In Thomas Raceward’s Sunday that she uttered what would be her most famous line, “That’s all there is, there isn’t any more.”

She portrayed Nora in A Doll’s House by Ibsen (1905), and Juliet in Romeo and Juliet by Shakespeare (1922).

Barrymore, along with fMarie Dressler, was a strong supporter of the Actors’ Equity Association and had high-profile role in the 1919 strike. AEA came into being primarily to allow performers to have a bigger share in the profits of stage productions and to provide benefit to elderly or infirm actors. This angered many producers and cost Barrymore her friendship with George M. Cohan, an actor, songwriter and producer. Ethel Barrymore’s involvement in AEA may have been motivated by the fate of her parents actors; her mother needed proper medical care and her father required institutionalized care.

In 1926, she score a greatest success as the sophisticated spouse of philandering husband in W. Somerset Maugham’s comedy, The Constant Wife.

She starred in Rasputin and the Empress (1932), playing the czarina married to Czar Nicholas.

After she became a stage star, she would often dismiss adoring audiences who kept demanding curtain calls by saying “That’s all there is—there isn’t any more!” This became a popular catch phrase in the 1920s and 1930s. Many references to it can be found in the media of the period, including the Laurel and Hardy 1933 film Sons of the Desert, and Arthur Train’s 1930 Wall Street Crash novel Paper Profits.

In 1928, the Shuberts opened the Ethel Barrymore Theatre, which operates under that name to the present day.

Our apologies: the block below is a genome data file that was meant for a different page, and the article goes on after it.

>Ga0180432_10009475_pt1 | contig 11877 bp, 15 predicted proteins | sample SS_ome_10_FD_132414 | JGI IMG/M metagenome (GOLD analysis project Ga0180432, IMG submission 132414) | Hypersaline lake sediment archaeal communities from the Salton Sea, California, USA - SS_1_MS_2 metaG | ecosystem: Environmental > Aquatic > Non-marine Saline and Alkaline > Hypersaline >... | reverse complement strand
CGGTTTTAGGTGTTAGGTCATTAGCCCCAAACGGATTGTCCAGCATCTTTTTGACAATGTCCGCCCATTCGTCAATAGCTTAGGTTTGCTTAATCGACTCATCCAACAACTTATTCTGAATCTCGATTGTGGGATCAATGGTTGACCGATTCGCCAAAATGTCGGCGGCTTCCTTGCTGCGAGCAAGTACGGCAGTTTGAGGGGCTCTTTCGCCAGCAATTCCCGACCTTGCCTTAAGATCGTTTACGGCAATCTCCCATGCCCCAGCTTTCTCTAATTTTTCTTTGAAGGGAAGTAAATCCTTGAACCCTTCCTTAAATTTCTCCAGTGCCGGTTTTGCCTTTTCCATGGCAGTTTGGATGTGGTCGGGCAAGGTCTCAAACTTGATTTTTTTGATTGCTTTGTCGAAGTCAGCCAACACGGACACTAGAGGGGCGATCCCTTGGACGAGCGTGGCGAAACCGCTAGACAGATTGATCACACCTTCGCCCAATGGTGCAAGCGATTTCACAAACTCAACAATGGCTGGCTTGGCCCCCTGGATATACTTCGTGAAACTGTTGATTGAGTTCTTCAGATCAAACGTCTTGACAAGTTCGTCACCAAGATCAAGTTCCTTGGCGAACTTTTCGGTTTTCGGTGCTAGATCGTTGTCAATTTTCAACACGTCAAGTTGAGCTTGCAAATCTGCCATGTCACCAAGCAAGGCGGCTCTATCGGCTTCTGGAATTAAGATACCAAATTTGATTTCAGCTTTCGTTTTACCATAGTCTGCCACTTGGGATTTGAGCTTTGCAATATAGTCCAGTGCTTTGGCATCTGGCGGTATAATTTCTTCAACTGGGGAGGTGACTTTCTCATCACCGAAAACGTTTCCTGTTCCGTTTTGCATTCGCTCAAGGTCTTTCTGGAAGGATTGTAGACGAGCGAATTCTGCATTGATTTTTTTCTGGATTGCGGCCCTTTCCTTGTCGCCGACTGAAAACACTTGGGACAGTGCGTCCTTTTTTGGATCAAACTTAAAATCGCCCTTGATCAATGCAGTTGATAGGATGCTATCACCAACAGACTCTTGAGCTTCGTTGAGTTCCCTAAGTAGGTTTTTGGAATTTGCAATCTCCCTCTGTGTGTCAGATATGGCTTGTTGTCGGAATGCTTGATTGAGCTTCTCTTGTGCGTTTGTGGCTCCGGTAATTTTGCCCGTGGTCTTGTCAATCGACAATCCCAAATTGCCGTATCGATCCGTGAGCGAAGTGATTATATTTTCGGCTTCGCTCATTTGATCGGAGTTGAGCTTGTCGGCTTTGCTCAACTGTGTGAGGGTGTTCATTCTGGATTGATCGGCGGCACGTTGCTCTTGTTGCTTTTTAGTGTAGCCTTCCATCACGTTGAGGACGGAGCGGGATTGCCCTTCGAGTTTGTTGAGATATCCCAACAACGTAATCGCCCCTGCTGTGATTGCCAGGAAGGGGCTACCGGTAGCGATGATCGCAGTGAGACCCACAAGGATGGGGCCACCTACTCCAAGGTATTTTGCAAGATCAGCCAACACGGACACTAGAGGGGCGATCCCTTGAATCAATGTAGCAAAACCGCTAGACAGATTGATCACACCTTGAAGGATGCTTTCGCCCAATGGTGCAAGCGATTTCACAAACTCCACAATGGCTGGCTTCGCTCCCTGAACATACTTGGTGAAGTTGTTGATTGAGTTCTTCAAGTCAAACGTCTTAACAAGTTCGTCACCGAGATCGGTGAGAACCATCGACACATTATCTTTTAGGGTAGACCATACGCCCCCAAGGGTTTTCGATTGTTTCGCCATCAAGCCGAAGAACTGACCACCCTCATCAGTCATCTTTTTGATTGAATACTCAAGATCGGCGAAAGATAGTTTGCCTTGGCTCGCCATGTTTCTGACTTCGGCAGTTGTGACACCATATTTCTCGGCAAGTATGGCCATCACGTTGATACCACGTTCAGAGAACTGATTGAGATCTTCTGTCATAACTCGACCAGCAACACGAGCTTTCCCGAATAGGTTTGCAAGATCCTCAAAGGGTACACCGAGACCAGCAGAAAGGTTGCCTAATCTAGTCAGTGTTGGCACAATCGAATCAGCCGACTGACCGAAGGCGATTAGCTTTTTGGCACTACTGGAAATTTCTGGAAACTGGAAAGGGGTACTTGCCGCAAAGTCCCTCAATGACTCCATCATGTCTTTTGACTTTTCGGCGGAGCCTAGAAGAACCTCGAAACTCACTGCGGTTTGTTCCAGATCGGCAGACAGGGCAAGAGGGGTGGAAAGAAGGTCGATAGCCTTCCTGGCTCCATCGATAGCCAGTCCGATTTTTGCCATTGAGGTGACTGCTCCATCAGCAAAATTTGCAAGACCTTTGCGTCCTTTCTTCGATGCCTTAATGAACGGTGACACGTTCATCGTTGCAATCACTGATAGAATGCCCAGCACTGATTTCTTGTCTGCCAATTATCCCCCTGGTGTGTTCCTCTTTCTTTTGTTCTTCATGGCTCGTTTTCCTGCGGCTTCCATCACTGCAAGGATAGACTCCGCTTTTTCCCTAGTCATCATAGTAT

Barrymore appeared in her first feature, The Nightingale, in 1914. Members of her family were already in pictures; uncle Sidney Drew, his wife Gladys Rankin, and Lionel had entered films in 1911 and John made his first feature in 1913 after having debuted in Lubin short films in 1912.

She made 15 silent pictures between 1914 and 1919, most for the Metro Pictures studio on the East Coast, as her Broadway career and children came first; few of her silent films have survived.

The two films that featured all three siblings—Ethel, John, and Lionel—were “National Red Cross Pageant” (1917, considered lost) and “Rasputin and the Empress” (1932).

Barrymore won the Best Supporting Actress Oscar for her role in None but the Lonely Heart (1944) opposite Cary Grant; she was not overly impressed by it.

She appeared in The Spiral Staircase (1946) directed by Robert Siodmak, The Paradine Case (1947) directed by Hitchcock, in which she was nominated for Best Supporting Actress, for playing the repressed wife of Charles Laughton’s character. Other important roles include “Portrait of Jennie” (1948), and “The Red Danube” (1949), among others.

Her last film appearance was in “Johnny Trouble” (1957).

Ethel Barrymore died of cardiovascular disease on June 18, 1959, at her home in Hollywood; she was 79.